Being disappointed at having to leave now that I was so close, I decided not to rest during the noon break and instead walk to the machaan or watchtower close to the Dhikala encampment. The machaan was just a five minute walk away, and the lonely path through the tall elephant grass leading to the machaan is the only place you were allowed to walk around in the jungle. Tigers regularly use that path to cross over between the adjoining forests, which provides this walk with a distinct thrill. My companion, Indian wildlife specialist Aqeel Farooqi, told me he preferred to talk out loud on that little path in the grasslands, just in case.  

When we had almost reached the machaan, and were silently enjoying the feeling of being in the jungle, we heard a loud sambhar alarm call. The sambhar is the biggest deer in the Indian jungle and it presumably calls only when it has seen a tiger. The call sounded awfully close by. We hurried towards the machaan, and from our vantage point, hoped to spot the tiger somewhere in the vast jungle stretching below us. In vain. The tiger does have its stripes for a reason, apparently.  

Just before we decided to walk back to camp for the afternoon elephant ride, we saw frenetic activity in the grassland near the river, when a herd of spotted deer dispersed into all directions, not unlike an explosion. This definitely indicated tiger. If you want to spot a tiger, you have to listen carefully to what the jungle tells you. The langur and sambhar call, and the panicking spotted deer clearly told us that a tiger - or even more tigers -  would be on the hunt at dusk in the part of the forest in between the road, the river bed and the machaan. 

My companion for the ride, amateur wildlife photographer Tarun Kumar Singh arranged for me his favorite mahout (elephant driver) and provided him the information of the tiger activity that I had seen. The mahout needed just a few words, and we set off towards the machaan. Every now and then he would stop Mohini, and in total silence we listened to the voice of the jungle, hoping a deer would call in alarm. Our mahout was constantly interpreting the pug marks that were abundantly spread on the forest track. The pug marks led us to the border between the jungle and the grassland on the river banks. The jungle was completely silent, except for the occasional bulbul or other bird singing a song that needed to be sang…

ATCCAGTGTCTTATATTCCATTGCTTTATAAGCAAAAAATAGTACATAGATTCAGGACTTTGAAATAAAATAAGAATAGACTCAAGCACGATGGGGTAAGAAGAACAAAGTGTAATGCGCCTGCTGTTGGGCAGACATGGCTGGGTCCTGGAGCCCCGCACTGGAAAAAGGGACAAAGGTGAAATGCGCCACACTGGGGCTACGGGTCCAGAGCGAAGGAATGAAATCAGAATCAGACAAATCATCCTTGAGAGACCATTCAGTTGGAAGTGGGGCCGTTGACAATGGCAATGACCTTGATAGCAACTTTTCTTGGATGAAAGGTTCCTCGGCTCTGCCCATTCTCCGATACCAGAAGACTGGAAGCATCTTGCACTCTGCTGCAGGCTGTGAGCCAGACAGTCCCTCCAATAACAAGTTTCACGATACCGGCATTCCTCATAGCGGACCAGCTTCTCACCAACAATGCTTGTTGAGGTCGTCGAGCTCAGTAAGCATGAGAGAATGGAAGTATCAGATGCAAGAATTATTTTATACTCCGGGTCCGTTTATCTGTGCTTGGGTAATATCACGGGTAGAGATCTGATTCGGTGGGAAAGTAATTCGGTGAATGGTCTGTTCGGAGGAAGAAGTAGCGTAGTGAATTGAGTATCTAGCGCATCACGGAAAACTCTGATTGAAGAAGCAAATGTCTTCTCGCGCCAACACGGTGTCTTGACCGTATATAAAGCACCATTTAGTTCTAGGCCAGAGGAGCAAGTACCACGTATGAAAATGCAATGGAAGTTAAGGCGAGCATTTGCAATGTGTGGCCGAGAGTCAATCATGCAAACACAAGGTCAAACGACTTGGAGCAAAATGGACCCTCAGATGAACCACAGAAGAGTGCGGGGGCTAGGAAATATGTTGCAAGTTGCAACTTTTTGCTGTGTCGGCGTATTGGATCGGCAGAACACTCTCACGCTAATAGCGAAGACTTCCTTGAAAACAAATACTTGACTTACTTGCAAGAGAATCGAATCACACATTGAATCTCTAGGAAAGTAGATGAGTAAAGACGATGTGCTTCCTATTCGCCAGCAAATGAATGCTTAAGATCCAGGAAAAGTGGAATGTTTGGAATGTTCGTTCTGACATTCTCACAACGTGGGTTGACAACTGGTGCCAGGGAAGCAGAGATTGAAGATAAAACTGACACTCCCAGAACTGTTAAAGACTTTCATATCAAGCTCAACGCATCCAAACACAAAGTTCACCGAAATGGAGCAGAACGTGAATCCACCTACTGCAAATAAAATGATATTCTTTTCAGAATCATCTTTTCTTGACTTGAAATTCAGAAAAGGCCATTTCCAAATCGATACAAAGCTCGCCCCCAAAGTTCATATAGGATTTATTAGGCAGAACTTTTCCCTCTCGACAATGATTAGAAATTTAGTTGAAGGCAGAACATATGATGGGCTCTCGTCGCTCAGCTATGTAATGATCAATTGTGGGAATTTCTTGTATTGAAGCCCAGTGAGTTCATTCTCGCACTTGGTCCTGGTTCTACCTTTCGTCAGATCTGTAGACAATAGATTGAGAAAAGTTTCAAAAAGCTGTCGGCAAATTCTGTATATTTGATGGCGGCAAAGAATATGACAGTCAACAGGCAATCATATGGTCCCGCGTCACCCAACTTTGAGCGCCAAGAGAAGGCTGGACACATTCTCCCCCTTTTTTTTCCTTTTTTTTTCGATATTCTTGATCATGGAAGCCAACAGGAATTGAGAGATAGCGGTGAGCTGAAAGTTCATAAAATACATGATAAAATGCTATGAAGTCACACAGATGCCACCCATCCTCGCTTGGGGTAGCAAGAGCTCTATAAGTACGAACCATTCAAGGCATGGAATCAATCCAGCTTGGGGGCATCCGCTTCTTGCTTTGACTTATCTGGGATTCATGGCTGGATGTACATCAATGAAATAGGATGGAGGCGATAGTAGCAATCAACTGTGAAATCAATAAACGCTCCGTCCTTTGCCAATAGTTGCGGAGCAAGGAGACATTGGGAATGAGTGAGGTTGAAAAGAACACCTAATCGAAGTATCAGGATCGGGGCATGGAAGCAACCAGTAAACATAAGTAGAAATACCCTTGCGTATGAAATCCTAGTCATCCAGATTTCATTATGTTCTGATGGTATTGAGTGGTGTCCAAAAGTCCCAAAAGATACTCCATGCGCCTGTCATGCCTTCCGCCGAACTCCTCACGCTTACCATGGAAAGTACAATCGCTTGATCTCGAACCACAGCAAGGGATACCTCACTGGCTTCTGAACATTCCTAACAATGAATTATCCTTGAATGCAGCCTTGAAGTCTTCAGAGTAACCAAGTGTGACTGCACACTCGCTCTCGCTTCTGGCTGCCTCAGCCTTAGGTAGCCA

I cannot describe the majestic feeling of spotting your first real tiger. We had entered the dense forest covered with thick lantana bushes, everyone expectantly peering into the undergrowth. Suddenly I was the first to spot them. “There are the tigers”, I whispered, and continued, “one-two-three of them!”. The three had already noticed us, and gave me one beautiful glance over their shoulders before stealthily creeping off towards thick cover. Our young mahout sent Mohini after them right away, and at the same time whistled to attract the attention of two other mahouts. Now, driving an elephant through rough terrain is not easy, and keeping track of tigers under thick bushes also is a rather difficult task. But to our advantage, suddenly all three of them would stop and hide. The mahout told us it was the big resident male in Corbett, together with his spouse and daughter. And daddy tiger was not amused, we could tell from the dark threatening growl emanating from underneath the bushes. The other two elephants came, everybody was excited and a status quo was reached. Three tigers, three elephants, three mahouts and a bunch of wildlifers and tourists were waiting for things to happen.